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Family Field Trips

Exploring the Museum -When it comes to museums, often "less is more." Whether you're visiting an art museum or a science center, focusing on a few key exhibits will help you and your child avoid "museum fatigue," and give you a good reason to come back another day. While you're there, enjoy observing and discussing what you see. Think about who created the art and what might have motivated the artist. Notice the subject matter --whether it's people, animals, flowers or scenery, and share how the art work makes each of you feel. Why would or wouldn't you want to meet the person in the picture? What would it be like to walk along that beach? Or eat the fruit on the table? How has the artist gone about expressing something that goes beyond words? Why do people say that a picture can be worth a thousand of them? Many museums have free- admission days and children's programs, so find out when they are and try to get to the museum for brief visits rather than exhausting marathons.

Goin' to the Zoo
- This childhood ritual provides a great chance for families to share and appreciate the amazing diversity that exists in nature. Within all the differences, there are patterns. Animals of all shapes and sizes need to eat, sleep and poop -- a revelation young children find endlessly fascinating. Feeding time leaves a special impression.Kids like watching the different ways animals move (the giraffe bending to eat; the tiger pacing; the bear lumbering, climbing --maybe even swimming). Watching parent animals care for their babies provides insight into the natural world. So does seeing animals groom each other, play together, and squabble for resources. Don't be surprised if after a zoo visit your three-year-old only talks about the sparrow splashing in the water fountain.Chances are she's still processing all the sights, sounds and smells that make a visit to the zoo such an enriching, if at times overwhelming, experience.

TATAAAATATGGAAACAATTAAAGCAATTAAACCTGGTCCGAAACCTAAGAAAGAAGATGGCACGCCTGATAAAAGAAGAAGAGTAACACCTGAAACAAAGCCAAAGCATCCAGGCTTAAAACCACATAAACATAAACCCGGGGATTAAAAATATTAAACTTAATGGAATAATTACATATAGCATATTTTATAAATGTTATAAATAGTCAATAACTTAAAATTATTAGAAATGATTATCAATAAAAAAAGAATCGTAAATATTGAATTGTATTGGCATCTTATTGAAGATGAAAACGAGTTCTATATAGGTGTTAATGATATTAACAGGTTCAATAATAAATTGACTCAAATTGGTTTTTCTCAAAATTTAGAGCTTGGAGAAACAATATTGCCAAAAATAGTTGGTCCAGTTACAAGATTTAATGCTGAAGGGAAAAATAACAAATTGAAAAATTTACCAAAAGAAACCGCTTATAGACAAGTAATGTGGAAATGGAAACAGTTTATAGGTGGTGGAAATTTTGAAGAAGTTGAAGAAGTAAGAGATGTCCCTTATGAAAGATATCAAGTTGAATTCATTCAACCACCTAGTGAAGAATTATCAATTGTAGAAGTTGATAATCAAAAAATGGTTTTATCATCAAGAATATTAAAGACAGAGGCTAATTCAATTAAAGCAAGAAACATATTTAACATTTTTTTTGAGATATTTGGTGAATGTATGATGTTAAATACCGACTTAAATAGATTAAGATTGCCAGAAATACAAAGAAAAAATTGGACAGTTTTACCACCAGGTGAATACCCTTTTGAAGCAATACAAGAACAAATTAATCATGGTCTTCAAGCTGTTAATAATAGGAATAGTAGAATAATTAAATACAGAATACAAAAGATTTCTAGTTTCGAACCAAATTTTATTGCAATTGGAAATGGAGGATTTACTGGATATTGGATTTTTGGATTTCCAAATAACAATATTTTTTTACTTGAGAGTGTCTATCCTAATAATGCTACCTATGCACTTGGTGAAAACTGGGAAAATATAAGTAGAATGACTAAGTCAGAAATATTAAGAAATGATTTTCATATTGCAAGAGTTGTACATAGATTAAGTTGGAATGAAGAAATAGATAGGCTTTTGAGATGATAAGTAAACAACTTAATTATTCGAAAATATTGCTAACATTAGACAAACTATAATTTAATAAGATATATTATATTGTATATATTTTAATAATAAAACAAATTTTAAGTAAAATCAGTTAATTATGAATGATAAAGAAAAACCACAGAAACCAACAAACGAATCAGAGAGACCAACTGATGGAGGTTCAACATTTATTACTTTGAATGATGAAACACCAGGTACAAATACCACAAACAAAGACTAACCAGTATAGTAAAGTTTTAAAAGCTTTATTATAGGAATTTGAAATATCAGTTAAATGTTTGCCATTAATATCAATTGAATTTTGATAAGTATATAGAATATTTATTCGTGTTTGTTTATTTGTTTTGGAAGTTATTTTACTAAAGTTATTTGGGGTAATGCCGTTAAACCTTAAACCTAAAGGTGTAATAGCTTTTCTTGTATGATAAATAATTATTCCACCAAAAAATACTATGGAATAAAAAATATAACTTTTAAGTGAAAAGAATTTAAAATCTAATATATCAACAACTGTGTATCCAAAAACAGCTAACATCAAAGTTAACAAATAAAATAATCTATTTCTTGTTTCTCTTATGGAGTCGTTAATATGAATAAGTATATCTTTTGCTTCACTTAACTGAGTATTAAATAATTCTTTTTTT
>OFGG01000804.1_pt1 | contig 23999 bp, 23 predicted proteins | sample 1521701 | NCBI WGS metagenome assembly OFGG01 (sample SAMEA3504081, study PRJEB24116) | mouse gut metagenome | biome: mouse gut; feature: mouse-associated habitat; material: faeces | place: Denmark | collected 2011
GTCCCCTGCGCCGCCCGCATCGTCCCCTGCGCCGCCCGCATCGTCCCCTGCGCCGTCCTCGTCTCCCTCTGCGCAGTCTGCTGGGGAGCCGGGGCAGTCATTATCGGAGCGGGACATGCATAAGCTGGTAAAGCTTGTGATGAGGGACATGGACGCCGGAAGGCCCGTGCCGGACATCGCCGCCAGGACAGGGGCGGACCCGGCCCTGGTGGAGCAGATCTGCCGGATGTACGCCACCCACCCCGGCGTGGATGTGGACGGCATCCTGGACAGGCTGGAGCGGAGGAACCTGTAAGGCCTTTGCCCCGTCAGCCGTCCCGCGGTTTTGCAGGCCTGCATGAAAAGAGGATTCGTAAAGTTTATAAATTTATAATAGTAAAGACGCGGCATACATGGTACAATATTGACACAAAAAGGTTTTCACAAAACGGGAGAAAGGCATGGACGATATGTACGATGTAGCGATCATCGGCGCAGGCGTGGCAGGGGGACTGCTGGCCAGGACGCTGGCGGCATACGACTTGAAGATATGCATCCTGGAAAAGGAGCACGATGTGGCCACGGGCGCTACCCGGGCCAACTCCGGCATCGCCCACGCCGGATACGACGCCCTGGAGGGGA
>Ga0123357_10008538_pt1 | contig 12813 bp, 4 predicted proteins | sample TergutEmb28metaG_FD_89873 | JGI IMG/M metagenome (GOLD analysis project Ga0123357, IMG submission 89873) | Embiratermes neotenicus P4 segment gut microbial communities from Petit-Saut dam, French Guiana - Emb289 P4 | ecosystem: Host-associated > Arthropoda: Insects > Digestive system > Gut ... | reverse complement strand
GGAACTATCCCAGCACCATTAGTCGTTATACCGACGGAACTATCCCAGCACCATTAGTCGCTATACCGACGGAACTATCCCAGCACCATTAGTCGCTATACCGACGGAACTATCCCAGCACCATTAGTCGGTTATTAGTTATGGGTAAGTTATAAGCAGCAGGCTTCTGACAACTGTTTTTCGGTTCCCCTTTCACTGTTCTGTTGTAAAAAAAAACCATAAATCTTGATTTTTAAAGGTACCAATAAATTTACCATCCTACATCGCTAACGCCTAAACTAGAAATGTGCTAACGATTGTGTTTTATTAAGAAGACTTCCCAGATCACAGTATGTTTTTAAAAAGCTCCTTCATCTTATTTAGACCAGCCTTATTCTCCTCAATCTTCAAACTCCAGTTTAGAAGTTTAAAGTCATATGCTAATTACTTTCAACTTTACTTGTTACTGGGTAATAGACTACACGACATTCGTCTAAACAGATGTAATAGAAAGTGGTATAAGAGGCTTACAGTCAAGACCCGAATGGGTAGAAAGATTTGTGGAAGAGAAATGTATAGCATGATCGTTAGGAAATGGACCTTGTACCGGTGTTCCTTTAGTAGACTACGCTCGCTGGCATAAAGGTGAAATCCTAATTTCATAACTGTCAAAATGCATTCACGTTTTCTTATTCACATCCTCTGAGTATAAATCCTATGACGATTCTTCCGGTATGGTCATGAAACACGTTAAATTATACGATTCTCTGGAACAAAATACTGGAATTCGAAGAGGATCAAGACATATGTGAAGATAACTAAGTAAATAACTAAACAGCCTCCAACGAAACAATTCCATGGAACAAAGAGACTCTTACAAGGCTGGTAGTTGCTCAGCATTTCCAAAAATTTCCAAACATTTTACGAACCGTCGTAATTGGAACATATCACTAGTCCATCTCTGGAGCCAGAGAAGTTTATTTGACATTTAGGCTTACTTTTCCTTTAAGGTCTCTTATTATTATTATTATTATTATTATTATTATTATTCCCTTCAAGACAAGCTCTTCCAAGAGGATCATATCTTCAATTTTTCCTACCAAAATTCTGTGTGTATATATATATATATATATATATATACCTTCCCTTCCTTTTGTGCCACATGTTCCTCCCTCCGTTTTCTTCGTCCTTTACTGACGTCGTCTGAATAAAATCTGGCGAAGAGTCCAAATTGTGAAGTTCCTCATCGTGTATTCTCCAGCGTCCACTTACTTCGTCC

A Walk Around Your Neighborhood - Take a walk around your neighborhood and in a relaxed, conversational way exchange observations with your child about what you each notice. If you do this on a regular basis, each walk can have a different focus -- notice the features of houses, or the types of trees and plants. Point out the numbers on the doors and mailboxes; the colors of the buildings; the shapes of the windows. While there's clearly a learning component to this activity, please don't make it into a pressured "lesson." This is a great activity for kids of any age, and can include your reminiscences about the neighborhood you grew up in, and provide a chance for you to listen to your child talk about a variety of feelings and thoughts. It's often easiest to converse while walking.

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